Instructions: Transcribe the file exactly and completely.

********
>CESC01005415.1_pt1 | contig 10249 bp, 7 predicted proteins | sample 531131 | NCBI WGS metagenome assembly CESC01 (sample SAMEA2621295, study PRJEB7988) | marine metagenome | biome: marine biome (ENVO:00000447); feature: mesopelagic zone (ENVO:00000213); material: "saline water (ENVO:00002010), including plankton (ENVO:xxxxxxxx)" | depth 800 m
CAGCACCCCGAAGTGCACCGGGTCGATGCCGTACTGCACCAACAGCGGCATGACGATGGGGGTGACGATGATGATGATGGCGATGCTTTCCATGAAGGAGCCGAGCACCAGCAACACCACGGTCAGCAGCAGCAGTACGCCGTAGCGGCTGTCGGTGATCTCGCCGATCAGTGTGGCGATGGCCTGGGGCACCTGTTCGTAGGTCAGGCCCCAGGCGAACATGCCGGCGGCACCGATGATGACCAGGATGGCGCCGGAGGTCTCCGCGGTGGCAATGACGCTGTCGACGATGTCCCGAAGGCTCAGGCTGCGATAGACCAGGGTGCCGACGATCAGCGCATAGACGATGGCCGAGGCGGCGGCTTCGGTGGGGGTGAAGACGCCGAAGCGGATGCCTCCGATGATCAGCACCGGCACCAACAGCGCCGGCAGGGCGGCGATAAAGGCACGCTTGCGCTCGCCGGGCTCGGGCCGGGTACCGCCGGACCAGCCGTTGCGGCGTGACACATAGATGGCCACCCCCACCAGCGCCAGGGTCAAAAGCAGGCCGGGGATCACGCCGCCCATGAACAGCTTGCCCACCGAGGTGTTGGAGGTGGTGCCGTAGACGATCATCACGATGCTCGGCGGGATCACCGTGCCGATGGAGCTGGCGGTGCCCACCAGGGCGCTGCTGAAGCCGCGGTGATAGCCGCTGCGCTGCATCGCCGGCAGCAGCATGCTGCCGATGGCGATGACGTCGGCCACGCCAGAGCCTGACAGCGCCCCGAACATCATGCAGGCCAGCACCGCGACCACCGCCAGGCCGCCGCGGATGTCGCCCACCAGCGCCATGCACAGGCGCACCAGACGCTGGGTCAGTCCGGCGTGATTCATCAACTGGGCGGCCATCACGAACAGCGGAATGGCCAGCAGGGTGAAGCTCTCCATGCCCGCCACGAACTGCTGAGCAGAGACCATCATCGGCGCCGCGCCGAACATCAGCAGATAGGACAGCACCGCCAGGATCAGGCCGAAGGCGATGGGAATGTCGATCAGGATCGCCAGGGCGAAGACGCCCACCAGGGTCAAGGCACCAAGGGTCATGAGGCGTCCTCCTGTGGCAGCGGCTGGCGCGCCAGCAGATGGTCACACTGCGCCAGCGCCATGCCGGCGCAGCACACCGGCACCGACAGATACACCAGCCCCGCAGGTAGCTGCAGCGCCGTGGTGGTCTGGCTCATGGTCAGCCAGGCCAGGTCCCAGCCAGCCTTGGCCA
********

>CESC01005415.1_pt1 | contig 10249 bp, 7 predicted proteins | sample 531131 | NCBI WGS metagenome assembly CESC01 (sample SAMEA2621295, study PRJEB7988) | marine metagenome | biome: marine biome (ENVO:00000447); feature: mesopelagic zone (ENVO:00000213); material: "saline water (ENVO:00002010), including plankton (ENVO:xxxxxxxx)" | depth 800 m
CAGCACCCCGAAGTGCACCGGGTCGATGCCGTACTGCACCAACAGCGGCATGACGATGGGGGTGACGATGATGATGATGGCGATGCTTTCCATGAAGGAGCCGAGCACCAGCAACACCACGGTCAGCAGCAGCAGTACGCCGTAGCGGCTGTCGGTGATCTCGCCGATCAGTGTGGCGATGGCCTGGGGCACCTGTTCGTAGGTCAGGCCCCAGGCGAACATGCCGGCGGCACCGATGATGACCAGGATGGCGCCGGAGGTCTCCGCGGTGGCAATGACGCTGTCGACGATGTCCCGAAGGCTCAGGCTGCGATAGACCAGGGTGCCGACGATCAGCGCATAGACGATGGCCGAGGCGGCGGCTTCGGTGGGGGTGAAGACGCCGAAGCGGATGCCTCCGATGATCAGCACCGGCACCAACAGCGCCGGCAGGGCGGCGATAAAGGCACGCTTGCGCTCGCCGGGCTCGGGCCGGGTACCGCCGGACCAGCCGTTGCGGCGTGACACATAGATGGCCACCCCCACCAGCGCCAGGGTCAAAAGCAGGCCGGGGATCACGCCGCCCATGAACAGCTTGCCCACCGAGGTGTTGGAGGTGGTGCCGTAGACGATCATCACGATGCTCGGCGGGATCACCGTGCCGATGGAGCTGGCGGTGCCCACCAGGGCGCTGCTGAAGCCGCGGTGATAGCCGCTGCGCTGCATCGCCGGCAGCAGCATGCTGCCGATGGCGATGACGTCGGCCACGCCAGAGCCTGACAGCGCCCCGAACATCATGCAGGCCAGCACCGCGACCACCGCCAGGCCGCCGCGGATGTCGCCCACCAGCGCCATGCACAGGCGCACCAGACGCTGGGTCAGTCCGGCGTGATTCATCAACTGGGCGGCCATCACGAACAGCGGAATGGCCAGCAGGGTGAAGCTCTCCATGCCCGCCACGAACTGCTGAGCAGAGACCATCATCGGCGCCGCGCCGAACATCAGCAGATAGGACAGCACCGCCAGGATCAGGCCGAAGGCGATGGGAATGTCGATCAGGATCGCCAGGGCGAAGACGCCCACCAGGGTCAAGGCACCAAGGGTCATGAGGCGTCCTCCTGTGGCAGCGGCTGGCGCGCCAGCAGATGGTCACACTGCGCCAGCGCCATGCCGGCGCAGCACACCGGCACCGACAGATACACCAGCCCCGCAGGTAGCTGCAGCGCCGTGGTGGTCTGGCTCATGGTCAGCCAGGCCAGGTCCCAGCCAGCCTTGGCCA